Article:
Since 2009, Transforming Care at the Bedside (TCAB) has been an integral component of nursing practice at Eastern Maine Medical Center (EMMC). Selected to participate in a nationwide collaborative sponsored by the Robert Wood Johnson Foundation (RWJF) and George Washington University, staff nurses on Grant 6 Oncology and Grant 6 Respiratory have used TCAB tools to improve the quality and safety of care with the ultimate goal of increasing time at the bedside.
What is TCAB?
TCAB is a staff nurse driving quality improvement program designed for medical/surgical units. Innovations come from a brainstorming activity called Snorkeling. Staff nurses then vote on the idea that is most important to them. Using the Plan, Do, Study, Act model of process improvement, conducting rapid tests of change, and developing associated measurements, ideas are quickly adapted, adopted, or abandoned.
It is important to know that the innovations developed through TCAB are staff nurse driven through a bottom-up rather than top-down process. Nurse managers and other members of the leadership team provide guidance, support and access to the necessary tools to conduct the tests of change. TCAB can only be successful if nursing leaders understand this crucial concept.
The Grant 6 Journey and Time Savings Innovations
The Grant 6 staff attended a 3-day training session with 13 other hospitals from around the country. It was during this teaching that these nurses learned that the nationwide average of time at the bedside is between 30 and 40%. The six members of this team embraced this challenge and selected what seemed to be a lofty goal, to increase time at the bedside to 70% by 2012. They then focused on choosing innovations that could be adapted and adopted quickly, engage staff in the process, and demonstrate positive results of increased time at the bedside.
The first innovation was improving the location of supplies. Outside each set of four rooms on this unit is a supply closet, referred to at EMMC as a nurse server. Using the PDSA process and rapid tests of change, closets were set up in an organized standard fashion for frequently used supplies.
To measure the success of this innovation, steps saved were calculated. It was determined that each nurse saved 4318 steps per week equaling over 88 miles per year. This group then calculated the indirect cost savings through the elimination of non-value added process by converting the 4318 steps into minutes. This equaled 43 minutes per week or 37 hours per year. Then, using an average salary of $35.00 per hour, staff found that indirect cost savings per nurse equaled $1295.00 per year.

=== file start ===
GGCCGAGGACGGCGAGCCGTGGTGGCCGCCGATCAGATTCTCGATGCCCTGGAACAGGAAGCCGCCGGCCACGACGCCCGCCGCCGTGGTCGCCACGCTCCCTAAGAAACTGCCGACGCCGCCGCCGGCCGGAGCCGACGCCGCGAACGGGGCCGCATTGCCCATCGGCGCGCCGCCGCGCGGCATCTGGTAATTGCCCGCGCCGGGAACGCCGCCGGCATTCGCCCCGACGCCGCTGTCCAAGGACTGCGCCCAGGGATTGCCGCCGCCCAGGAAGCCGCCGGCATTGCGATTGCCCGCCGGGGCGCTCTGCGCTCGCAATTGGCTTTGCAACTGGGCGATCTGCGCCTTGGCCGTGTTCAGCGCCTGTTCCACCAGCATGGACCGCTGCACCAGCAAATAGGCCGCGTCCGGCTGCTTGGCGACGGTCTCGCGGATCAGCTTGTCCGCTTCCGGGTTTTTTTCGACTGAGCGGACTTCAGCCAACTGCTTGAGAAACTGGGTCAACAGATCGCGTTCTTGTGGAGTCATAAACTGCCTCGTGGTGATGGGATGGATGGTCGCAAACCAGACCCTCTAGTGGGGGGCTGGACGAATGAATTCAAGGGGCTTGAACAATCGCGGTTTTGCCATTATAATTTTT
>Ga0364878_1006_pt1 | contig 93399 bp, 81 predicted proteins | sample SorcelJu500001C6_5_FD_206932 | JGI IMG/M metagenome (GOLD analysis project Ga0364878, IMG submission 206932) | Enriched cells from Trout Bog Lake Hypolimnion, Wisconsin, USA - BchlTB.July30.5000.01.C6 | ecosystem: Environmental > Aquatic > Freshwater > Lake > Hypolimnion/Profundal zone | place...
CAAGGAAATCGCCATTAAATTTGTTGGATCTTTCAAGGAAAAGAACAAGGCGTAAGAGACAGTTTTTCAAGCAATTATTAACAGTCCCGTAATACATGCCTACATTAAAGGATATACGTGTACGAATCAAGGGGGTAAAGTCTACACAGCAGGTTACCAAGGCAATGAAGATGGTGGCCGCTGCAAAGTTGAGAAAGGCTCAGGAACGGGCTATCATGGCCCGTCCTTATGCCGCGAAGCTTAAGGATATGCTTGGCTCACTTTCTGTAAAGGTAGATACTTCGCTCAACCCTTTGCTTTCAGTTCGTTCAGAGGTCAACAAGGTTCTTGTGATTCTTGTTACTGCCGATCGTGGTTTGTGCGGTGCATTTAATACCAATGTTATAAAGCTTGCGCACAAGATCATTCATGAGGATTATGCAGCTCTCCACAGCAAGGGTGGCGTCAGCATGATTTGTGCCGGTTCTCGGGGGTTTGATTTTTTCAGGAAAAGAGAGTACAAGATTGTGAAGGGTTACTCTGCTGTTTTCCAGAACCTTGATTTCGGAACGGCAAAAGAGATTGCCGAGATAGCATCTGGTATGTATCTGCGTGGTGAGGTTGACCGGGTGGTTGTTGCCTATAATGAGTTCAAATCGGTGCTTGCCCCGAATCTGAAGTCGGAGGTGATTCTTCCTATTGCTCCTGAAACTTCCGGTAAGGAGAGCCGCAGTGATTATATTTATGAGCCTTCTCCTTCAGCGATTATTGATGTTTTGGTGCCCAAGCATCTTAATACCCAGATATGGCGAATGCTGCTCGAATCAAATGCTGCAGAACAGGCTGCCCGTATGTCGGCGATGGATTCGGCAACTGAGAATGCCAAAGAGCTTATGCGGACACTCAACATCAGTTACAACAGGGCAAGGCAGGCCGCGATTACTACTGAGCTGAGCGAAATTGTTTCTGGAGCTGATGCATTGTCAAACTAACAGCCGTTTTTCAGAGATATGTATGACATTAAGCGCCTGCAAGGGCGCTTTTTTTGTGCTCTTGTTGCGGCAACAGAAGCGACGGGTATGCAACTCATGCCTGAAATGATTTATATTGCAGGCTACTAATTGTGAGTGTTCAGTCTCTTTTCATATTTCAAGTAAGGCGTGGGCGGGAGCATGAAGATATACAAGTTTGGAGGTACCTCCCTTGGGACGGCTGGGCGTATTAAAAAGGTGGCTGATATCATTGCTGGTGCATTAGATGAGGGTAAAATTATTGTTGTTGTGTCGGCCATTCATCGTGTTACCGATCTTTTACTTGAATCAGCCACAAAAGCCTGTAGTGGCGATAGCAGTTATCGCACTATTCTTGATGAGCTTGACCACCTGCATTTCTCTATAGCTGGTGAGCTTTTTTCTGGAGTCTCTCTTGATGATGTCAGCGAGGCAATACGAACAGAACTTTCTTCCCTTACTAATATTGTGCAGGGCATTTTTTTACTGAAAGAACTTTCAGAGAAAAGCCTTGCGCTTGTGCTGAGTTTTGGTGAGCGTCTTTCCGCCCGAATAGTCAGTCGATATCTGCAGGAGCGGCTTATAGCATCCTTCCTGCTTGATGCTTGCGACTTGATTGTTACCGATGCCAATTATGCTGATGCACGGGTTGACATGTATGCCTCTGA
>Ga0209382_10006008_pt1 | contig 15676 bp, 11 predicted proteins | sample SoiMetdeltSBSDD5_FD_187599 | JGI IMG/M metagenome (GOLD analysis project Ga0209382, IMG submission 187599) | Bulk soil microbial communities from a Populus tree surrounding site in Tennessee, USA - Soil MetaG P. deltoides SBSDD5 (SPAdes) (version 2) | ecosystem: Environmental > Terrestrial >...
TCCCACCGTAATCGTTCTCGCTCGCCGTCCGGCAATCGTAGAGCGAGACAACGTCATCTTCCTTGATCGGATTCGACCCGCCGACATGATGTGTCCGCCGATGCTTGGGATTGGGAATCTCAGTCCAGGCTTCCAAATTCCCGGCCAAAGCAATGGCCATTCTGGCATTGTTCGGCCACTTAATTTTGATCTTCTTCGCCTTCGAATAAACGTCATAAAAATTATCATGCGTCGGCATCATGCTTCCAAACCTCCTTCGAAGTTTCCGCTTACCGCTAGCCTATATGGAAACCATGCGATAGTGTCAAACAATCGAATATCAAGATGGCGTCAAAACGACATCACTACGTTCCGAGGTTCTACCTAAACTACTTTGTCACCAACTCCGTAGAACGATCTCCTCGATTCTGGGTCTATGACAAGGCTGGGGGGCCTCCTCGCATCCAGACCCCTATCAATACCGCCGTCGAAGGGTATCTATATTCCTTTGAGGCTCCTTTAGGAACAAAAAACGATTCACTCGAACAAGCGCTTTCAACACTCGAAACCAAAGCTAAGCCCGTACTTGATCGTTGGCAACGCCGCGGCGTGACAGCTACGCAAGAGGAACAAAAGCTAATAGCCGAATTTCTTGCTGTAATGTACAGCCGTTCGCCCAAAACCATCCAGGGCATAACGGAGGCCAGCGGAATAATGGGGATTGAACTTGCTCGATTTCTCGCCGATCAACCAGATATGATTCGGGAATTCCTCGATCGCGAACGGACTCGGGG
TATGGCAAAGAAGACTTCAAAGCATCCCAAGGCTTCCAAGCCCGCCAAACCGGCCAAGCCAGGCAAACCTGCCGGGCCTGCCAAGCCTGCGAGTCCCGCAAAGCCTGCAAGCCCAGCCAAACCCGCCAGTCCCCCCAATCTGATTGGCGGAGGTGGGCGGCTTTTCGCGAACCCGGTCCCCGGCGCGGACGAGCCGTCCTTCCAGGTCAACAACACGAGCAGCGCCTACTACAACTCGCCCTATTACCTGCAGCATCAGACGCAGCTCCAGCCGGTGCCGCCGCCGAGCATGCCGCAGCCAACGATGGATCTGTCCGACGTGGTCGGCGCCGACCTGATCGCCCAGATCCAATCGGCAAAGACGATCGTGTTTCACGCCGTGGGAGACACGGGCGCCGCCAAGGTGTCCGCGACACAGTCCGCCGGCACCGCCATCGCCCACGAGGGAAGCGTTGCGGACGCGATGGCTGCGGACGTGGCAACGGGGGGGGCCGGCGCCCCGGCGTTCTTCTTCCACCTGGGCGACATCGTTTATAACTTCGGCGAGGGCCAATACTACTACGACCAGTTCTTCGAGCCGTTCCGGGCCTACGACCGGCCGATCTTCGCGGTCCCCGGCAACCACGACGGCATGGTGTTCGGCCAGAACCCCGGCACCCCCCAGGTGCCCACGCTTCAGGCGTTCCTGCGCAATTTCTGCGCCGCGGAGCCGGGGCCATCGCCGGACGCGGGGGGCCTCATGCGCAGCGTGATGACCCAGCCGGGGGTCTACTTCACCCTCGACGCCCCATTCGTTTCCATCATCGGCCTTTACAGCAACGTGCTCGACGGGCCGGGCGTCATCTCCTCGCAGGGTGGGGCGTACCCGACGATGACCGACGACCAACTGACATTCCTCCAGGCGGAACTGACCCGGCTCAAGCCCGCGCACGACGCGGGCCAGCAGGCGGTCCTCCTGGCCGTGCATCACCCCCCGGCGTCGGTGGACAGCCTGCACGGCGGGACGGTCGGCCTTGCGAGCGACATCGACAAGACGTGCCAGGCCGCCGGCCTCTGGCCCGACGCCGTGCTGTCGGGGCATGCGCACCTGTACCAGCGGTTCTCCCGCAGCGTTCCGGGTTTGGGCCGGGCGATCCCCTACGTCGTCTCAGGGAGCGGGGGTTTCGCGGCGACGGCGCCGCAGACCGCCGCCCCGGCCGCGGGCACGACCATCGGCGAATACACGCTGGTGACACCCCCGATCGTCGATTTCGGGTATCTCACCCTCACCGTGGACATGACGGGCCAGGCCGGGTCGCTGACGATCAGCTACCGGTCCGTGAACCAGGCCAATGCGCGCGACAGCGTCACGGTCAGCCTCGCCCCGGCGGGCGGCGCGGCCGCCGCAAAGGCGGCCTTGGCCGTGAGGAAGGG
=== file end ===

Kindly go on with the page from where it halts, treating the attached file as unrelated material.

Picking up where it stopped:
Keeping the focus of increasing time at the bedside, the next innovation focused on was the creation of geographical assignment regions. The TCAB team took a copy of the floor layout and created blocks of rooms using a staffing pattern of two RNs and a nursing technician (CNA) per 10 rooms. Patient acuity and RN skill set determined the actual patient assignment within the block. To dispel previous negative connotation around block assignments, the TCAB team selected the term “districts” as the naming convention for these groups of rooms.
Staff satisfaction with district assignments, which demonstrated positive results, was the catalyst of the creation of Buddy Huddles. Buddy Huddles improve communication between care team members. Around 8:30 each morning, the two RNs and the nursing tech assigned to each district gather in a designate area and share a brief report on their patients and interventions required during the shift.
Measuring Time at the Bedside
During the TCAB training session, RWJF provided each TCAB team an evidence-based time study tool created by the Institute for Healthcare Improvement (IHI). The Grant 6 team, through trial and error, established an ongoing system of ensuring measurement of time at the bedside each quarter. Using the national benchmark of 30%, the Grant 6 team maintained an average of around 65% for about 15 months. Slippage occurred in July of 2013. The TCAB team refocused their work efforts and as of April 2014 had returned to a rate of 50%.
Since 2009, the Grant 6 nurses at EMMC have adapted, adopted or abandoned over 100 staff-driven innovations. Not only have they increased the time spent at the bedside, they have improved the quality and safety of care, patient and family participation, and staff engagement.
Healthcare organizations that embrace and promote TCAB provide staff nurses a unique approach to quality. The empowerment of front-line staff in work redesign is essential in the continued improvement of clinical outcomes and quality of patient care.
Jennifer Fogel is director of Nursing Systems at Eastern Maine Medical Center, Bangor, Maine.